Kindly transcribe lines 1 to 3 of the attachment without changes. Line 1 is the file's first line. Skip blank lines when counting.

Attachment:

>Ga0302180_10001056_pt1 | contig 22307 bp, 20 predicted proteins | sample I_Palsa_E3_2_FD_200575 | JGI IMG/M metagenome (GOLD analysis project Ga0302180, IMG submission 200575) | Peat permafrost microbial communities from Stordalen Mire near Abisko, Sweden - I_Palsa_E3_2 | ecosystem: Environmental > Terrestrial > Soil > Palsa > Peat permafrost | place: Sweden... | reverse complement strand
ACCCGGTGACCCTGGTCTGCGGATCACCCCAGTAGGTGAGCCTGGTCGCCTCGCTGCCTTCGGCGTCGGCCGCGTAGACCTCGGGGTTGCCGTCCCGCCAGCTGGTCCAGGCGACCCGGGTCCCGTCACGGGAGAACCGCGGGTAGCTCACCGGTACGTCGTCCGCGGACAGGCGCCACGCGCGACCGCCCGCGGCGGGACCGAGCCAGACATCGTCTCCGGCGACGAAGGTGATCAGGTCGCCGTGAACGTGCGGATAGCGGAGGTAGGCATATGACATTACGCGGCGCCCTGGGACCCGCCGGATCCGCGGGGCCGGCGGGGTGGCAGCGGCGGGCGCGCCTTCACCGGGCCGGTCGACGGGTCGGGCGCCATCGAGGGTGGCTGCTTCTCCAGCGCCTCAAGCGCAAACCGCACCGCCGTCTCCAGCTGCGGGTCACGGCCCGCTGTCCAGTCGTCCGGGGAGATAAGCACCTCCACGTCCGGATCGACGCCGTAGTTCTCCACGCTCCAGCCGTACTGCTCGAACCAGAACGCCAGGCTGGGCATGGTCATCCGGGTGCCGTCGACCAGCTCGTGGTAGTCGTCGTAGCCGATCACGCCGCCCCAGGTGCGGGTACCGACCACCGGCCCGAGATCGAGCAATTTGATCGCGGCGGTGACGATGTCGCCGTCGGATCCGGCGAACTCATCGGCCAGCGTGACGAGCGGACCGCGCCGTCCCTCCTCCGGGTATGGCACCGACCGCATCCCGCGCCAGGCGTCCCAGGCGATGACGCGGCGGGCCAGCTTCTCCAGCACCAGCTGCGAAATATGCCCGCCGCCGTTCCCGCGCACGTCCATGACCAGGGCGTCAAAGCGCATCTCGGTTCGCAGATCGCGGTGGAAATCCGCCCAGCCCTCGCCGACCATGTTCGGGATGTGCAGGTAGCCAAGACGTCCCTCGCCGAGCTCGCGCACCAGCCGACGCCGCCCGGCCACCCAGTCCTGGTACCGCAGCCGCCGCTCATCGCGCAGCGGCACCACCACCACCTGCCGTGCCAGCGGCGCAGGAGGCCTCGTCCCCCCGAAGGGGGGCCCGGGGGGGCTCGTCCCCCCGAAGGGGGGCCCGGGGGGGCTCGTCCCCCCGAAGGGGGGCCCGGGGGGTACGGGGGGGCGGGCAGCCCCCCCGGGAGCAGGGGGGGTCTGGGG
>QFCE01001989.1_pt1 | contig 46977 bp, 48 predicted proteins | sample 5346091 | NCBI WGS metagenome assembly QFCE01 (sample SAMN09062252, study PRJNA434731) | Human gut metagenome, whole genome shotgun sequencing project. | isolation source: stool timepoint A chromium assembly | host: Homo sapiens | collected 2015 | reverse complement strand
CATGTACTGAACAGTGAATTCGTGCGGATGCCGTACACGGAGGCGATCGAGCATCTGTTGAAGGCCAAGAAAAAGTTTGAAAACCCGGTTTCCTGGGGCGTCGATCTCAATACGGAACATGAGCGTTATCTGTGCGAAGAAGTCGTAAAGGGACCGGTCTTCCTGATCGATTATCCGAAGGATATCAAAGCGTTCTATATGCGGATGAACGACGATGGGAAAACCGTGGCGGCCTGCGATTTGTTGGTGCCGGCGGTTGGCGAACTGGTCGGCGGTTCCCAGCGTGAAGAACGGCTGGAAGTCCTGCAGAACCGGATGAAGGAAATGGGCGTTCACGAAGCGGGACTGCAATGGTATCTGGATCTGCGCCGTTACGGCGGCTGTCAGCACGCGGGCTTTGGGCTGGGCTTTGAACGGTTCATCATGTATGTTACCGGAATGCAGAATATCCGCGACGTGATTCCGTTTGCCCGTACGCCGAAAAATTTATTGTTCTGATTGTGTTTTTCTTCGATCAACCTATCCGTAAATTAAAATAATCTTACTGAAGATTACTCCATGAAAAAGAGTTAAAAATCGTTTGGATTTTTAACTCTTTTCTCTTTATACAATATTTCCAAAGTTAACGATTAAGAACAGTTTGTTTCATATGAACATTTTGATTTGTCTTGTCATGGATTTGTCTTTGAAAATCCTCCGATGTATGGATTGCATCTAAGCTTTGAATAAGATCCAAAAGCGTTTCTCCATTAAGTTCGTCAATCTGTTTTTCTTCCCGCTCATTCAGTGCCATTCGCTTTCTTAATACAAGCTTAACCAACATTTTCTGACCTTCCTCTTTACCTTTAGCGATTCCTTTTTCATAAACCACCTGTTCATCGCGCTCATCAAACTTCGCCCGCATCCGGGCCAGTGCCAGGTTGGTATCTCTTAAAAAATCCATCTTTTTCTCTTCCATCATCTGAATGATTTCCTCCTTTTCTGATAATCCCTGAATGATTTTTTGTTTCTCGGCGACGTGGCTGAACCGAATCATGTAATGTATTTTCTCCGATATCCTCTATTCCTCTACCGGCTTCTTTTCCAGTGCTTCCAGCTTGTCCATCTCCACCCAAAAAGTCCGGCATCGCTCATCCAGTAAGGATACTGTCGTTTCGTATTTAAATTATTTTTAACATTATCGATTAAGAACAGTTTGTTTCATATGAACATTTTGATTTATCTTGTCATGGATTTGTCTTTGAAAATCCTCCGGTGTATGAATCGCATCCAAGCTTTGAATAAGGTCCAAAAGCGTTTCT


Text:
>Ga0302180_10001056_pt1 | contig 22307 bp, 20 predicted proteins | sample I_Palsa_E3_2_FD_200575 | JGI IMG/M metagenome (GOLD analysis project Ga0302180, IMG submission 200575) | Peat permafrost microbial communities from Stordalen Mire near Abisko, Sweden - I_Palsa_E3_2 | ecosystem: Environmental > Terrestrial > Soil > Palsa > Peat permafrost | place: Sweden... | reverse complement strand
ACCCGGTGACCCTGGTCTGCGGATCACCCCAGTAGGTGAGCCTGGTCGCCTCGCTGCCTTCGGCGTCGGCCGCGTAGACCTCGGGGTTGCCGTCCCGCCAGCTGGTCCAGGCGACCCGGGTCCCGTCACGGGAGAACCGCGGGTAGCTCACCGGTACGTCGTCCGCGGACAGGCGCCACGCGCGACCGCCCGCGGCGGGACCGAGCCAGACATCGTCTCCGGCGACGAAGGTGATCAGGTCGCCGTGAACGTGCGGATAGCGGAGGTAGGCATATGACATTACGCGGCGCCCTGGGACCCGCCGGATCCGCGGGGCCGGCGGGGTGGCAGCGGCGGGCGCGCCTTCACCGGGCCGGTCGACGGGTCGGGCGCCATCGAGGGTGGCTGCTTCTCCAGCGCCTCAAGCGCAAACCGCACCGCCGTCTCCAGCTGCGGGTCACGGCCCGCTGTCCAGTCGTCCGGGGAGATAAGCACCTCCACGTCCGGATCGACGCCGTAGTTCTCCACGCTCCAGCCGTACTGCTCGAACCAGAACGCCAGGCTGGGCATGGTCATCCGGGTGCCGTCGACCAGCTCGTGGTAGTCGTCGTAGCCGATCACGCCGCCCCAGGTGCGGGTACCGACCACCGGCCCGAGATCGAGCAATTTGATCGCGGCGGTGACGATGTCGCCGTCGGATCCGGCGAACTCATCGGCCAGCGTGACGAGCGGACCGCGCCGTCCCTCCTCCGGGTATGGCACCGACCGCATCCCGCGCCAGGCGTCCCAGGCGATGACGCGGCGGGCCAGCTTCTCCAGCACCAGCTGCGAAATATGCCCGCCGCCGTTCCCGCGCACGTCCATGACCAGGGCGTCAAAGCGCATCTCGGTTCGCAGATCGCGGTGGAAATCCGCCCAGCCCTCGCCGACCATGTTCGGGATGTGCAGGTAGCCAAGACGTCCCTCGCCGAGCTCGCGCACCAGCCGACGCCGCCCGGCCACCCAGTCCTGGTACCGCAGCCGCCGCTCATCGCGCAGCGGCACCACCACCACCTGCCGTGCCAGCGGCGCAGGAGGCCTCGTCCCCCCGAAGGGGGGCCCGGGGGGGCTCGTCCCCCCGAAGGGGGGCCCGGGGGGGCTCGTCCCCCCGAAGGGGGGCCCGGGGGGTACGGGGGGGCGGGCAGCCCCCCCGGGAGCAGGGGGGGTCTGGGG
>QFCE01001989.1_pt1 | contig 46977 bp, 48 predicted proteins | sample 5346091 | NCBI WGS metagenome assembly QFCE01 (sample SAMN09062252, study PRJNA434731) | Human gut metagenome, whole genome shotgun sequencing project. | isolation source: stool timepoint A chromium assembly | host: Homo sapiens | collected 2015 | reverse complement strand